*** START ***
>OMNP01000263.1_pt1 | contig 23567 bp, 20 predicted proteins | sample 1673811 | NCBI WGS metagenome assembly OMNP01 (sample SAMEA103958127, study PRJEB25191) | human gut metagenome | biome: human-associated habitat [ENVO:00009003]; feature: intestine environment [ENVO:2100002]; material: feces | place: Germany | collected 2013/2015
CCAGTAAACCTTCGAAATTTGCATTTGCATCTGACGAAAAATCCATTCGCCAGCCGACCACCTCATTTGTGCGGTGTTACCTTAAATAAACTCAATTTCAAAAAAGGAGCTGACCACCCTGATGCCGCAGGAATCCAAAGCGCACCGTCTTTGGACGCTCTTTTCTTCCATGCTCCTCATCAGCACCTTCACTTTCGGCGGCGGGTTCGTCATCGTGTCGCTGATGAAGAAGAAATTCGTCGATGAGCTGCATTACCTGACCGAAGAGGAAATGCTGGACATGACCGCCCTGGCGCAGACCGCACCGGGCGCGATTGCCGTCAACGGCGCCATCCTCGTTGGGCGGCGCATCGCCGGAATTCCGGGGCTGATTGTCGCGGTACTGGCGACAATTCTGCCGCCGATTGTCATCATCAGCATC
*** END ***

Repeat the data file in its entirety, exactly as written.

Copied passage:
>OMNP01000263.1_pt1 | contig 23567 bp, 20 predicted proteins | sample 1673811 | NCBI WGS metagenome assembly OMNP01 (sample SAMEA103958127, study PRJEB25191) | human gut metagenome | biome: human-associated habitat [ENVO:00009003]; feature: intestine environment [ENVO:2100002]; material: feces | place: Germany | collected 2013/2015
CCAGTAAACCTTCGAAATTTGCATTTGCATCTGACGAAAAATCCATTCGCCAGCCGACCACCTCATTTGTGCGGTGTTACCTTAAATAAACTCAATTTCAAAAAAGGAGCTGACCACCCTGATGCCGCAGGAATCCAAAGCGCACCGTCTTTGGACGCTCTTTTCTTCCATGCTCCTCATCAGCACCTTCACTTTCGGCGGCGGGTTCGTCATCGTGTCGCTGATGAAGAAGAAATTCGTCGATGAGCTGCATTACCTGACCGAAGAGGAAATGCTGGACATGACCGCCCTGGCGCAGACCGCACCGGGCGCGATTGCCGTCAACGGCGCCATCCTCGTTGGGCGGCGCATCGCCGGAATTCCGGGGCTGATTGTCGCGGTACTGGCGACAATTCTGCCGCCGATTGTCATCATCAGCATC